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His appearance and roughness of manner off the stage were almost clownish, and yet he had many of the accomplishments of a finished gentleman. He was an excellent marine artist, an admirable musician, and possessed a natural taste for poetry. One leading passion of his life was the turf, and this involved him in a round of society detrimental to his health and fatal to his career: He died in the very prime of life; and so great was his popularity among all classes, that a public subscription was made for his widow, amounting to upward of three thousand pounds. SINCLAIR was also at that time in full possession of public favor, and warbled most delightfully ; BLANCHARD, who had the happy talent of rendering secondary characters most prominent without disturbing the harmony of the whole ; and then came that round, fat, vulgar, humorous, rosy countenance of TOKELY; a man scarcely conscious of the talent he possessed; a fine portrait of Bacchus bestriding the wine barrel, the great error of whose life was in draining too freely the juice of the grape.



E. R. N. .



Could'st thou look forth amid the noise and smoke
Of the great mart upon the aged woods,
From whose steep bluffs of pine thou oft hast caught
Full many a glimpse of misty meadow-land,
And hollows filled with sunshine, thou would'st think
Less of the world and its vain mockeries,
And love that more from which thou hast received
That blissful quietude and perfect peace
Which taketh off from life the weary weight
Of misery and bondage. Here thy ear
Was never filled with tumult, nor thy thoughts
Made wretched by a life of vanity:
But in that purity and holiness
Which seemed to sanctify each mossy nook
And hollow of the forest, thou did'st see
Some cause for joy, some reason why thy heart
Should grow as peaceful as the quiet woods
And glens around thee. Nor can I believe
That these intelligible forms have grown
Less worthy of thy love, although thine eye
Hath long since lost them amid piles of brick,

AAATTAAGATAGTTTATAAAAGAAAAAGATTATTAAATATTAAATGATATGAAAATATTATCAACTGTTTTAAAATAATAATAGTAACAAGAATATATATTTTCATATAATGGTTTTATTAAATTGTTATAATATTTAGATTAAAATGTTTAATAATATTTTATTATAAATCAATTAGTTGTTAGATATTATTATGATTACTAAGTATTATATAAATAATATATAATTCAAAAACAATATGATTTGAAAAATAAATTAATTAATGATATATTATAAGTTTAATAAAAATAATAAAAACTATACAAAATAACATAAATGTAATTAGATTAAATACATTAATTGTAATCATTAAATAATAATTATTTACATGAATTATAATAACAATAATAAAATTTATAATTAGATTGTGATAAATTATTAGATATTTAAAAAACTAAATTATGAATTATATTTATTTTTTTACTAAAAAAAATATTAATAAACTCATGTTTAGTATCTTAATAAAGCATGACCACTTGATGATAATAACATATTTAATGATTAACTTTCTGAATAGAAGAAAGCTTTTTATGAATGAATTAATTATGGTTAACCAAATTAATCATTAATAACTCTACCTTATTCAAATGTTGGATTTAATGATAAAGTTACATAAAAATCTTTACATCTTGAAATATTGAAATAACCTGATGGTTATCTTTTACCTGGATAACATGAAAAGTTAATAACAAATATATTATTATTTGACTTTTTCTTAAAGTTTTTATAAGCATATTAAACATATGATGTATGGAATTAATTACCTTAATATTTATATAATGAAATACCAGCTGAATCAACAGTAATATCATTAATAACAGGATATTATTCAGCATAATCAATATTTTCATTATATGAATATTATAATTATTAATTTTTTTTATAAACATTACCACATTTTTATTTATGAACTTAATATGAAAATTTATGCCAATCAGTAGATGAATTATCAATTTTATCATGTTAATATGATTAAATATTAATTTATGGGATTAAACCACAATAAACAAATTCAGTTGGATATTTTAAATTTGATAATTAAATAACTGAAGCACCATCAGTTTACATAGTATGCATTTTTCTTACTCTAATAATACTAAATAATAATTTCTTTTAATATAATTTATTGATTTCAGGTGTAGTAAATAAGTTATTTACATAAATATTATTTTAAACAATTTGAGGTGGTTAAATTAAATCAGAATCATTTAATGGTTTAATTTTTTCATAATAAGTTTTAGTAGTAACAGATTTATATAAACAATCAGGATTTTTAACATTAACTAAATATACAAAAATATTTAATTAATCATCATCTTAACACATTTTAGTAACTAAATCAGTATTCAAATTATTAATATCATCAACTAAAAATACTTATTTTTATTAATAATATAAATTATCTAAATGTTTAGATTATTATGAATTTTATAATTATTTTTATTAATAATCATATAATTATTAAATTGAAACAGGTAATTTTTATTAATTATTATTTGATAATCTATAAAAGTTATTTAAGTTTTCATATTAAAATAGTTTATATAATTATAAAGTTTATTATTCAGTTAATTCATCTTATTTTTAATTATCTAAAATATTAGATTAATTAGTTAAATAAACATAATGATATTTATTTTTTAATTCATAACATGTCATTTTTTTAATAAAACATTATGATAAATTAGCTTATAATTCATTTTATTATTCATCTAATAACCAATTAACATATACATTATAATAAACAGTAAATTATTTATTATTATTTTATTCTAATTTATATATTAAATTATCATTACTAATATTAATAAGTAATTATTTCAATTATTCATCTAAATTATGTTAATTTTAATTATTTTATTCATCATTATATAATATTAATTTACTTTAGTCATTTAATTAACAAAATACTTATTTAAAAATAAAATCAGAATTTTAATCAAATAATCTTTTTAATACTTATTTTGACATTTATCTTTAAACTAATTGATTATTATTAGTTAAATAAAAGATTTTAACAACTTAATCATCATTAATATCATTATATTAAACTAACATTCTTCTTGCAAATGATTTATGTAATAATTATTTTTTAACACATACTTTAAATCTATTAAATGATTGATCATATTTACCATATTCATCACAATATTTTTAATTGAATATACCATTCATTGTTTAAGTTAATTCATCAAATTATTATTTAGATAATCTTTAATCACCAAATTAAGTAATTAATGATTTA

And crowded thoroughfares. That blessed mood
Which steals upon us when we least expect
Its holy influence, and so imbues
The spirit with a sense of loveliness
That we seem one with nature; that serene
And perfect joy which dwells amid the deep
Religious gloom of venerable woods,
And wheresoe'er the sweet wind blows from coves
Roofed o’er with emerald ; these, if I err not,
Have left upon thy life a blessedness
And a diviner beauty which hath grown
Inseparable from thy purest thoughts,
And brightens o'er thy face whose rose-like bloom
Foretells love's reddening morning.

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If this be
The secret of thy happiness, how oft
Amid the city's iumult hast thou sighed
For these wide fields of bloomy mountain-land,
Amid whose sweet seclusion thy young heart
Drew forth from nature all ennobling aims,
All generous impulses, and whatsoe'er
Hath given thy life its merry moods of thought,
And happy romance. Nor when thou art come
Once more amid these aisles of evergreen,
Shalt thou be less the laughter-loving girl
That I knew long ago, when through these groves,
With rosy cheeks and bonnet backward thrown,
Thy small feet twinkled in the thick soft grass,
And sprouting wintergreen.

This nook of pine,
Beneath whose rustling screen the winter-drift
Lies white as ivory, still shows its banks
Of creeping myrtle, and the sapphire sky
Of changeful March that shines between this huge
Gray ceiling overhead, is still as pure
And prodigal of sunshine. Yellow leaves
Are here amid the knolls, and here are tracks
Of little snow-birds 'neath the leafless beech,
And prints of squirrels leading amid bark
And scattered pine cones, o'er yon long white logs